Third Age Careers for Bay Area Nurses

A Pilot Project discussed at Holy Names University on April 16, 2005

            A one day Workshop for Senior Nurses in the Bay Area offered nursing leaders an opportunity to consider alternative ways to make changes in the profession to address the serious crisis in health care, brought about in part by a shortage of nurses and the imminent threat of early retirement of nurses the system canít afford to lose. The hosts for this Workshop were Dr. Fay Bower, Chair of Nursing at Holy Names University and former President of the International Nursing Honor Society, and Dr. Bill Sadler, Professor of Sociology and Business at the University.  A dozen nurse leaders attended, while several more indicated a strong interest to become involved in future discussions and planning.

Current Situation in Nursing

            The quality of care in hospitals is threatened by a severe shortage of nurses. This shortage is particularly acute in California . The mandatory nurse/patient ratio of 1 to 5 exacerbates a critical situation. With the average age of a nurse being 43, many senior nurses are considering retirement, which will make the shortage even worse. The California Employment Development Department has projected a need for 109,600 new nurses by 2010. The Bureau of Labor Statistics projects a national shortage of 1 million RNs by 2010. Leaders in health care are seeking solutions to this health care crisis, but so far have not been successful.

            We believe that there is a possibility for sustainable development of quality healthcare by focusing on the potential of senior nurses, who may now be considering early retirement. Demographic data indicate that many mature people are ambivalent about retirement. 80% of Baby Boomers say they donít want conventional retirement; they actually want to continue working, but not necessarily in the same way they have been. Two factors driving cohorts over 50 to rethink what they do next are: 1) a Longevity Revolution and 2) a retardation of the aging process among healthy, active people. These cohorts are seeking ways to redesign retirement and the second half of their adult lives to experience more meaning, growth, and personal satisfaction. Some senior nurses will be among them. With creative planning, senior nurses can redesign their work lives with Third Age Careers to satisfy emerging personal needs; hospitals and the healthcare system can benefit from retaining these valuable professionals. 

Workshop Discussions

Dr. Sadler introduced these nurses to his view of The Third Age, based on 20 years of research. After outlining the six principles of Second Growth, he described what he and co-author Dr. Jim Krefft have been learning about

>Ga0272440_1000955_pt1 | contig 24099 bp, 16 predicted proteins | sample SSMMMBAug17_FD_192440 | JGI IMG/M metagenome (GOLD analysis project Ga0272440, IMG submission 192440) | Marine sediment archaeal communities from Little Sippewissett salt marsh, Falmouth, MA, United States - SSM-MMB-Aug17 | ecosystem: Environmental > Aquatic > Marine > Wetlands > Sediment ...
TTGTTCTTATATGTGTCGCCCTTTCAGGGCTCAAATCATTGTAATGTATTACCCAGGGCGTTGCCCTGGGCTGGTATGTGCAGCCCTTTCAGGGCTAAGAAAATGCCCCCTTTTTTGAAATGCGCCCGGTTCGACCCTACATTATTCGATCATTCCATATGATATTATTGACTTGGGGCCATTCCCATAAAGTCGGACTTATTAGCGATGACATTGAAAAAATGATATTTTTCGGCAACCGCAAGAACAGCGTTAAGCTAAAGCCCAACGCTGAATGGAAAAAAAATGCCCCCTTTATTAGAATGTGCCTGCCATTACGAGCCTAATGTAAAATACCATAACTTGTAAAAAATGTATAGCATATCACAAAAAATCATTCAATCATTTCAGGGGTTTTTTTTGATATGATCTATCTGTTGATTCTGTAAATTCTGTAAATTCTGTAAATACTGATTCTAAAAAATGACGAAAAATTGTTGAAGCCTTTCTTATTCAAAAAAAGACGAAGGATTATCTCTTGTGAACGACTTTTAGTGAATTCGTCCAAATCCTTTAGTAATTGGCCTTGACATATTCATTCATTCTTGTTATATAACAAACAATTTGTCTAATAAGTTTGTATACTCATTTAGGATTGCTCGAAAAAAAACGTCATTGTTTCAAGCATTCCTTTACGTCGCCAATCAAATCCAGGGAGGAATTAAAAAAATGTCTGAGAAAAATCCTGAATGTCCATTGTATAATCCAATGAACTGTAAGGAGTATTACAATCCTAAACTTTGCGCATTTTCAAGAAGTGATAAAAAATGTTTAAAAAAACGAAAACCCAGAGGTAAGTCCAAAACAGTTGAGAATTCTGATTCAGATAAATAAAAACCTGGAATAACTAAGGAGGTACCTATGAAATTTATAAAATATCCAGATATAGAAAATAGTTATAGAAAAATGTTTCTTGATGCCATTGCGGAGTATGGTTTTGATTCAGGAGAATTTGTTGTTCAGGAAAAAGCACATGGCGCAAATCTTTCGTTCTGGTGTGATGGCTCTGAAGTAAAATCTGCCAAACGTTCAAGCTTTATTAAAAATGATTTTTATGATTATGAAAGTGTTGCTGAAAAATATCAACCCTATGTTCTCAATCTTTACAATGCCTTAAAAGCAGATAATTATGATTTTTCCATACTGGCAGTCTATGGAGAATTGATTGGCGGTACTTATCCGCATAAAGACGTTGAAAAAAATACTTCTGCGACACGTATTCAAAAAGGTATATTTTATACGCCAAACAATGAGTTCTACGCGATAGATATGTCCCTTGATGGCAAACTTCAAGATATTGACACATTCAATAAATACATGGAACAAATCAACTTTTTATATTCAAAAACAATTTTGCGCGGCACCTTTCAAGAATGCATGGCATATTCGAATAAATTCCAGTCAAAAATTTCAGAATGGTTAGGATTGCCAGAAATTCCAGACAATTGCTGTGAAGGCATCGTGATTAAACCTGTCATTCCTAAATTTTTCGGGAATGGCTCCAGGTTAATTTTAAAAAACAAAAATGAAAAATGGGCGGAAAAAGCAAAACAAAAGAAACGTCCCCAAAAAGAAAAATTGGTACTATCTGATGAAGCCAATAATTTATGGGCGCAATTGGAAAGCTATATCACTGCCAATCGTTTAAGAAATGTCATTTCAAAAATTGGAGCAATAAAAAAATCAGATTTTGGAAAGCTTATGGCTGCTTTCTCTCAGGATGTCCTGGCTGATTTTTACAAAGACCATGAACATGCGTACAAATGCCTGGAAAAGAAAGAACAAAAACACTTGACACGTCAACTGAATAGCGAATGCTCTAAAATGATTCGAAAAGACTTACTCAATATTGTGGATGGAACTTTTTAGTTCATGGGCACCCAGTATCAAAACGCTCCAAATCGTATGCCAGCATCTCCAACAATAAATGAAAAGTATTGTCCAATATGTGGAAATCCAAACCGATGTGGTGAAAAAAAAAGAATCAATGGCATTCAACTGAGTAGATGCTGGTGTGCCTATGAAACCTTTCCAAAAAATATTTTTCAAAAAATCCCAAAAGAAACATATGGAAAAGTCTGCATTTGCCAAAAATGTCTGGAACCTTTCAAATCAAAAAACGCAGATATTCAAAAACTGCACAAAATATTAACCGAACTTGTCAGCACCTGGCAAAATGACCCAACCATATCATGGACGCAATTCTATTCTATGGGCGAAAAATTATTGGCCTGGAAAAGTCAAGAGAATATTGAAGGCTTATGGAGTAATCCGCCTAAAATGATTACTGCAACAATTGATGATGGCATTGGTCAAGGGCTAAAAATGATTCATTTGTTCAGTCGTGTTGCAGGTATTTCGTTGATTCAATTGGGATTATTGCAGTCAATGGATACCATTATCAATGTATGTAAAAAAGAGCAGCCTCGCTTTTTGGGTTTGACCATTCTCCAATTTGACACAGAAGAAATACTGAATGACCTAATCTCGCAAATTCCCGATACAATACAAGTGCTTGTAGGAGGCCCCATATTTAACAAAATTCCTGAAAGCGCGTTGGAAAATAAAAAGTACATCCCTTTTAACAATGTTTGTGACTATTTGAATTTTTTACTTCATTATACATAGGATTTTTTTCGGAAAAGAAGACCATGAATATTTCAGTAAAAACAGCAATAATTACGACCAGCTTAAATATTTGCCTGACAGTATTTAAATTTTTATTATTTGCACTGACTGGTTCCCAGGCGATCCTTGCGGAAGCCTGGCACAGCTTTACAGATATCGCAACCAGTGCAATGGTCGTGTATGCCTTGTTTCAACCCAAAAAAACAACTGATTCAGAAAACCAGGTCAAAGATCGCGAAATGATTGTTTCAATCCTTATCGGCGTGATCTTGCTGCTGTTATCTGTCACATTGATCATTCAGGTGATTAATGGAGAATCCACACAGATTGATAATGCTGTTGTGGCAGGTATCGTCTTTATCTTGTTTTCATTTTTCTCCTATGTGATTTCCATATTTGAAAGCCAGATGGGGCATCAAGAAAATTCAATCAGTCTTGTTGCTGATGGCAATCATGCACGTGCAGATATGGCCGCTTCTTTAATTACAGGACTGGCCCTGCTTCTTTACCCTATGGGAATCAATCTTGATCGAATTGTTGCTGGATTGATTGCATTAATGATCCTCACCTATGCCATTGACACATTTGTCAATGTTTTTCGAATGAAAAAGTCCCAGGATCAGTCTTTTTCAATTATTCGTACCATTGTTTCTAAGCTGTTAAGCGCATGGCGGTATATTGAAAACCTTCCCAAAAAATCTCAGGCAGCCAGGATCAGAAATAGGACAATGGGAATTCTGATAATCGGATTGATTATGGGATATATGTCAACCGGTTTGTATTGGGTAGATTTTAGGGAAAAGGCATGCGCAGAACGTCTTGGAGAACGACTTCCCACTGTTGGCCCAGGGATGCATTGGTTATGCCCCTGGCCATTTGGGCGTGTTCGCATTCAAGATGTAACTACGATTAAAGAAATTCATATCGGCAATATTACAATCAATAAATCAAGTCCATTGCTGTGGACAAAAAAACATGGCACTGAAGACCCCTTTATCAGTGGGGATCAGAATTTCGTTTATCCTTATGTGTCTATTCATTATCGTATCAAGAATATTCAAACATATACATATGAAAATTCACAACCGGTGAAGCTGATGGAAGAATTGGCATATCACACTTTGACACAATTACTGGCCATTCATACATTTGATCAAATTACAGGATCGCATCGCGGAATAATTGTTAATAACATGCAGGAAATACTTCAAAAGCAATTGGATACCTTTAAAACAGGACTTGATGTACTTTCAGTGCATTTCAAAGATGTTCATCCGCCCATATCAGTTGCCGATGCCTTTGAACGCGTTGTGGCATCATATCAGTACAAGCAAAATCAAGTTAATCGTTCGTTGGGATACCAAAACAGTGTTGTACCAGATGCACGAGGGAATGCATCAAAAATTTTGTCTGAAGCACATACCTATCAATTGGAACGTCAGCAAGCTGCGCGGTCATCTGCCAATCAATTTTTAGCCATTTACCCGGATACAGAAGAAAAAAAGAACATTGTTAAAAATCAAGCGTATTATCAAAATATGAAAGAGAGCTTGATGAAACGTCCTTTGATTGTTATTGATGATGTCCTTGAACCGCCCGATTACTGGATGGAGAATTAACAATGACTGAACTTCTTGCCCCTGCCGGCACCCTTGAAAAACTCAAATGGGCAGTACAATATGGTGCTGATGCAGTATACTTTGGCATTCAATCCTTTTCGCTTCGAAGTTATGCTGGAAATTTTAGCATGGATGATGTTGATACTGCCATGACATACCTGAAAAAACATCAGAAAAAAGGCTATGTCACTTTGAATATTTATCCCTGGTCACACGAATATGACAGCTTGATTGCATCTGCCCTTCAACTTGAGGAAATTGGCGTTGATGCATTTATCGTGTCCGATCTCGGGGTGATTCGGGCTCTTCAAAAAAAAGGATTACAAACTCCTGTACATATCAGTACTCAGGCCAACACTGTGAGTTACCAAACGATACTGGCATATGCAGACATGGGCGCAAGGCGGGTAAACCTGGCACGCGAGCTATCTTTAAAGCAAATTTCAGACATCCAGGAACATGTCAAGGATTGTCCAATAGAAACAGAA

Third Age Careers

We have a chance (especially in the Third Age) to shape our work to suit the way we want to live, instead of always living to fit in with our work.  Charles Handy

  •          Work is more than a job

  •          Free yourself for whatís important Ė for your Third Age Identity

  •          Dig deep, Let go, and Experiment

  •          Find new ways to work

  •          Do work that matters

  •          Redefine Success Ė do what you love, love what you do

  •          Balance your work and play

Bill illustrated these points with examples of people whose stories fill both books.

Dr. Bower challenged the participants to think about doing something never before tried, to apply these ideas to redefine how nurses nurse. She pointed out that creative changes in the health care system have come from nurses. Itís time to lead the way again, taking advantage of the opportunities offered by the Third Age.

The Nursesí Response

            In a dynamic, open discussion the nurses commented on the above ideas and the need to respond creatively to the health care crisis. Highlights of their comments include:

  •      Nurses are talking about what next? But they donít have a sense of options. They lack role models; and structures are not supportive.

  •      Thereís a need to educate senior nurses about the process of transition, and to help them identify what they really want now.

  •      Nurses need to develop better images of what it means to be a nurse. Senior nurses can be role models as well as mentors. 

  •      A program for senior nurses considering Third Age Careers could help them identify their skills and how they can be applied in new ways.

Afternoon task oriented groups presented elements in a proposal for a Nurse Renewal Center, perhaps located at HNU. The Center will offer:

  •      Workshops to help nurses through Third Age transition

  •      Career Development courses 

  •      Training for nurses in how to mentor/ and be mentored

  •      Networking to build linkages with hospital, communities, other professionals, and the media

  •      Programs to support advocacy, social outreach, and nursing curriculum.

These Workshops concluded with a commitment to have a meeting for participants and other nursing leaders to explore how best to build a Center, help nurses plan Third Age Careers, and strengthen the health care system in California .


Copyright 2005 Bill Sadler and The Center for Third Age Leadership, LLC